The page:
While Fukui Point is not the classic Bunaken wall dive, some of this site's deeper bommies are used as cleaning stations by large pelagic fish including giant trevallies, Napoleon wrasses, and supersized snappers – especially during early morning dives.
Celah Celah (Bunaken Island)
Above water, this site enjoys consistently calm conditions, thanks to its protected location on the south side of Bunaken Island. But, below the waves, it’s prone to powerful currents running parallel to the reef, setting the stage for some fantastic drift diving. This site's name, Celah, means crack in the local dialect – and once you descend onto the wall, you'll instantly understand its origin.
Deep fissures can be found here, each filled with its own soft coral garden of fans and sponges. When the current is pumping, keep an eye out for tuna, eagle rays, and reef sharks passing by in the blue. Or, on a calm day, take it easy searching for pygmy seahorses, nudibranchs, and harlequin shrimp. The reeftop here is also an excellent place to spot sea snakes, morays, and colourful schools of reef fish.
Lekuan I, II and III (Bunaken Island)
Located on the southern coast of Bunaken Island, this site comprises three vertical wall dives in one – and all are frequently ranked among the best in the park. Each section features incredible coral cover, with massive green stands of black coral bushes extending well beyond 40-metres. You'll start your dive with schooling anthias and turtles munching away in the shallows before descending to find schooling bumphead parrotfish and Napoleon wrasse.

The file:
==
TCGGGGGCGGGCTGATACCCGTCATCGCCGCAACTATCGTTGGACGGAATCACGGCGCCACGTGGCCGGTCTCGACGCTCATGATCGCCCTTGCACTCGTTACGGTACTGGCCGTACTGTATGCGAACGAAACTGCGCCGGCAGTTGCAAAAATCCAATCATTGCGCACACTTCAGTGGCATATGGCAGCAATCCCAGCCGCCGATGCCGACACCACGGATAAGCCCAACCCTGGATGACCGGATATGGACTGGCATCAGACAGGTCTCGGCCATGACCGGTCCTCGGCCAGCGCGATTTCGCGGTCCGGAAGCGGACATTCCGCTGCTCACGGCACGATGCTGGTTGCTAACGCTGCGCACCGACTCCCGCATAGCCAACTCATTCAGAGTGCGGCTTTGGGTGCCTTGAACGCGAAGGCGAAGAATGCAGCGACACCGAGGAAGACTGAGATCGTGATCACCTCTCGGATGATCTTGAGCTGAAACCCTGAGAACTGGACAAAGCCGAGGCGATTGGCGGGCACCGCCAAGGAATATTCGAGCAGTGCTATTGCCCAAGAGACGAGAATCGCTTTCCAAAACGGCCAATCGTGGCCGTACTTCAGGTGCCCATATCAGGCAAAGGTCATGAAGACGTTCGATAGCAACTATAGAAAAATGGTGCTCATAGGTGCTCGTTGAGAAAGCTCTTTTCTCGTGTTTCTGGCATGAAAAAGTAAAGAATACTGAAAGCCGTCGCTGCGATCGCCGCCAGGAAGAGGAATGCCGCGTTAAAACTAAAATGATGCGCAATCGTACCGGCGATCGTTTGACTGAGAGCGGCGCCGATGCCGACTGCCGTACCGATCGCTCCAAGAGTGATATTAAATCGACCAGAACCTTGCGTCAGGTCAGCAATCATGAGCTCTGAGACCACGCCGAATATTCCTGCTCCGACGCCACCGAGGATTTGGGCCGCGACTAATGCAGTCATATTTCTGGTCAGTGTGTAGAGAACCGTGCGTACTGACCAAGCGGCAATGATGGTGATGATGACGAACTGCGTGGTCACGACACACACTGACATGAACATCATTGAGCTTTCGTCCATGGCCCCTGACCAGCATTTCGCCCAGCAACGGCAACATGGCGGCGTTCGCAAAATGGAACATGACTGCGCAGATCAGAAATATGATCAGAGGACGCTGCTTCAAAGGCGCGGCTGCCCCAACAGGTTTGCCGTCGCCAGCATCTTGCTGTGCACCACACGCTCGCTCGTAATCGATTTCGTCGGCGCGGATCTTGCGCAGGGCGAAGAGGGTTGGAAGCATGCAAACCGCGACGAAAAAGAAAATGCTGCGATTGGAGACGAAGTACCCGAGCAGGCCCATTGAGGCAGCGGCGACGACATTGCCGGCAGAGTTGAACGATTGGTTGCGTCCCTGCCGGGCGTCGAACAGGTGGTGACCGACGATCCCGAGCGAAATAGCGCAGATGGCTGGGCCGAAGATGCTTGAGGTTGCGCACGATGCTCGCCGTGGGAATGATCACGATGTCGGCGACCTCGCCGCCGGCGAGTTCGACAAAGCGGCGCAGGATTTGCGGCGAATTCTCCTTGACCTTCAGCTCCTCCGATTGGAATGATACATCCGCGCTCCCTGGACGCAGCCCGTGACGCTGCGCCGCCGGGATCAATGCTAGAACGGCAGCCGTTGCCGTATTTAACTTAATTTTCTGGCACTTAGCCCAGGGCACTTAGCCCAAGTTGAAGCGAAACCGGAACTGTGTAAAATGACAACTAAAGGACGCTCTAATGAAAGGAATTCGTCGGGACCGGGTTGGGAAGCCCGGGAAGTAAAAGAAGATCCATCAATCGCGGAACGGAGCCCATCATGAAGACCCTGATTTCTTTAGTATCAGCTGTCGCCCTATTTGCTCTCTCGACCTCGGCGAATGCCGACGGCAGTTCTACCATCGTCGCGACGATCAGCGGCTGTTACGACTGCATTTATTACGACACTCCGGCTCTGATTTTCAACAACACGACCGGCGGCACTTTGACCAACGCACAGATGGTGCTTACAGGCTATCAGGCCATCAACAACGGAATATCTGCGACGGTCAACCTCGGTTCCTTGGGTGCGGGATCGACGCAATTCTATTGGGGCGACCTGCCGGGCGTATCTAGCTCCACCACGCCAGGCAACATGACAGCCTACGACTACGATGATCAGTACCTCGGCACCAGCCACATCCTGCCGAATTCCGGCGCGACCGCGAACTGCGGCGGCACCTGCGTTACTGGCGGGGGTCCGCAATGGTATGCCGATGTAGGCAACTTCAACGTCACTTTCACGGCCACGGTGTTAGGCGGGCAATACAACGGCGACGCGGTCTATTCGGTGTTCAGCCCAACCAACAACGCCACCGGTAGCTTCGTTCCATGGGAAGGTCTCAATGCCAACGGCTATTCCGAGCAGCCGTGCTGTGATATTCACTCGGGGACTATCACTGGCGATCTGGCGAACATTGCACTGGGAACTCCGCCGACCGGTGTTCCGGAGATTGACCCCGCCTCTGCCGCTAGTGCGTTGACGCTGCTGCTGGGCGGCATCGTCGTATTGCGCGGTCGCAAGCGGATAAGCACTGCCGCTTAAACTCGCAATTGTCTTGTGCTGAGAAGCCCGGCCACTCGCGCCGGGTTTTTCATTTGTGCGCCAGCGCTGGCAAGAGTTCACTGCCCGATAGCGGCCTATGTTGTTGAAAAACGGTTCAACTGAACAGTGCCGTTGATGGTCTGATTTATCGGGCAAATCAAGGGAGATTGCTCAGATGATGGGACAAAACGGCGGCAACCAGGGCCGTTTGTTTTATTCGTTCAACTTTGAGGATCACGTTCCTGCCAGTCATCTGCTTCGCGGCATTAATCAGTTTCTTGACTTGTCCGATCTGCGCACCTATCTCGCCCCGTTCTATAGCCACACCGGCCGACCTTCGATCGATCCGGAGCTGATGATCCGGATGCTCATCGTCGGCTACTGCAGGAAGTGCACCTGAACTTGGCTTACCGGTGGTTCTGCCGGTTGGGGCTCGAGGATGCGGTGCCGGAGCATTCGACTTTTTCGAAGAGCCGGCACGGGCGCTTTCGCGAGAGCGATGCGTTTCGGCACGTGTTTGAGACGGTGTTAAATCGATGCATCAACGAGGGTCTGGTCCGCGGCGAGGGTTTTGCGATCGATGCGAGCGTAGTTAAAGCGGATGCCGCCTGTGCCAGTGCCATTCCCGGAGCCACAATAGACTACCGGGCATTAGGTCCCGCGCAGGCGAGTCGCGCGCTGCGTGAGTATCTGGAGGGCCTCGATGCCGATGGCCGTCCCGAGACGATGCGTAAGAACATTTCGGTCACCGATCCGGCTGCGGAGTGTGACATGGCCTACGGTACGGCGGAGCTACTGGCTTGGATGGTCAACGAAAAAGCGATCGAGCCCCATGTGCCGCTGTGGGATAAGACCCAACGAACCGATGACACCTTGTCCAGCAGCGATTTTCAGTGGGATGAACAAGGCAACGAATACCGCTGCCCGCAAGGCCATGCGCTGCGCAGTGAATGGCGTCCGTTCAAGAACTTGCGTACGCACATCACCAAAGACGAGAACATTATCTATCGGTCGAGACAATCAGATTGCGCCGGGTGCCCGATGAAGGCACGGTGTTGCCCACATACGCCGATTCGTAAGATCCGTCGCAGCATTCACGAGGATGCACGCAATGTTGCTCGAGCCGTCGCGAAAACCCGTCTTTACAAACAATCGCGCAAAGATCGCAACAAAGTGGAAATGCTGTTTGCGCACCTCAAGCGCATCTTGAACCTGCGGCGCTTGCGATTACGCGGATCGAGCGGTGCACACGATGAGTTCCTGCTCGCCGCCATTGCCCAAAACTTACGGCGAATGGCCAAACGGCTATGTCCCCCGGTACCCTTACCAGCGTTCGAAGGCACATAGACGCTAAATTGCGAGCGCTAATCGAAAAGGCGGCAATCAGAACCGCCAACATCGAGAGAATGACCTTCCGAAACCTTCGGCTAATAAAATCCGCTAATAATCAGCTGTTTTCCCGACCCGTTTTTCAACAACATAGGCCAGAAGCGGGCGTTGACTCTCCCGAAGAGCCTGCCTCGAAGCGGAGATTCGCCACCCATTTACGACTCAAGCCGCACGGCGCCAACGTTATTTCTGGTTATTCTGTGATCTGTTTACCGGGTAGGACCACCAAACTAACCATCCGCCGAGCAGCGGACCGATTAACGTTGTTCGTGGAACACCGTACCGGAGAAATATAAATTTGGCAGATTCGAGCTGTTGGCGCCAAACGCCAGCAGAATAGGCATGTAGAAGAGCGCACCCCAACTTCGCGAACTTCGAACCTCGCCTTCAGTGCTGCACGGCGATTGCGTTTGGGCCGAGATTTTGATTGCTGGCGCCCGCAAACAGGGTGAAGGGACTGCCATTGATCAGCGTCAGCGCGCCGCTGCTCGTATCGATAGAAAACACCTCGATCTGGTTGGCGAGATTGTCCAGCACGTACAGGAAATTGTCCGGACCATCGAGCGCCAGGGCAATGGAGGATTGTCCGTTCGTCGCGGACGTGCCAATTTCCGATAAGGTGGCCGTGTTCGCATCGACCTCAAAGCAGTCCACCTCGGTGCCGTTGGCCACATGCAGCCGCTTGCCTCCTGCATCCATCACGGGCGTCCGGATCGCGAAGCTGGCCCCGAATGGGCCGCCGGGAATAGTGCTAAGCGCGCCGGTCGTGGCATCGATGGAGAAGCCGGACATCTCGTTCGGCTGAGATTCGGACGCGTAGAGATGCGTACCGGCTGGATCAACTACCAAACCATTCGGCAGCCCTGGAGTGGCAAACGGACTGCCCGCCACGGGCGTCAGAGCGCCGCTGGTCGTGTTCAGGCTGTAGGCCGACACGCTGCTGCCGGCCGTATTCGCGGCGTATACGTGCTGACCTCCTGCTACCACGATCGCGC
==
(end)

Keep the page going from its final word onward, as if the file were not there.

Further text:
Be sure to peek in the wall's many caverns and crevasses to spot lionfish, scorpionfish, and kaleidoscopic nudibranchs hiding out, as well as huge green sea turtles and even whitetip reef sharks. And, being Bunaken, you’d be wise to keep an eye on the blue, where pelagics such as tuna and trevally cruise the reef's edge and eagle rays and blacktip reef sharks make surprise appearances.
Muka Kampung (Bunaken Island)
This site is found in the southeast tip of Bunaken Island, just in front of the main village, offering easy access from the shore and a variety of underwater terrain. A steep sand and rubble drop-off starts just a few metres from the beach here, allowing divers to drift along at a healthy pace amongst shoals of butterflyfish, black damsels, and fusiliers. Around halfway through the dive, this wall turns into a steep slope covered in pink hydroids and green cup corals.
Sea snakes can frequently be seen prowling and probing the coral in search of food on this site, while a surprising amount of larger wildlife passes by out in the blue, with eagle rays, tuna, and Napoleon wrasse making regular appearances. But, like much of Bunaken, the real treat here is macro. Comb a fantastic soft coral garden to encounter colourful nudibranchs, minuscule crabs and shrimp, and cephalopods of all kinds.
This site lies just off the Manado mainland and is most often referred to as Poopoh after the small fishing village where it is located. Like many of Manado’s dive sites, the slope here is made up of black sand and silt, along with some old nets and ropes and something else a little different, seagrass. And, despite the seemingly desolate conditions here, this area is home to some of the best biodiversity in the world, with more than 300 fish species recorded – making it the 3rd richest fish site ever recorded.
On the top of the slope lies a large area dotted with seagrass beds which are known to help conceal cool critters. Ghost pipefish, frogfish, dragonets, pegasus sea moths, mimic octopus, and several species of seahorse can all be found here. The sea grass also attracts larger marine life like sea turtles and dugong, who enjoy feeding on its tender shoots in the shallows.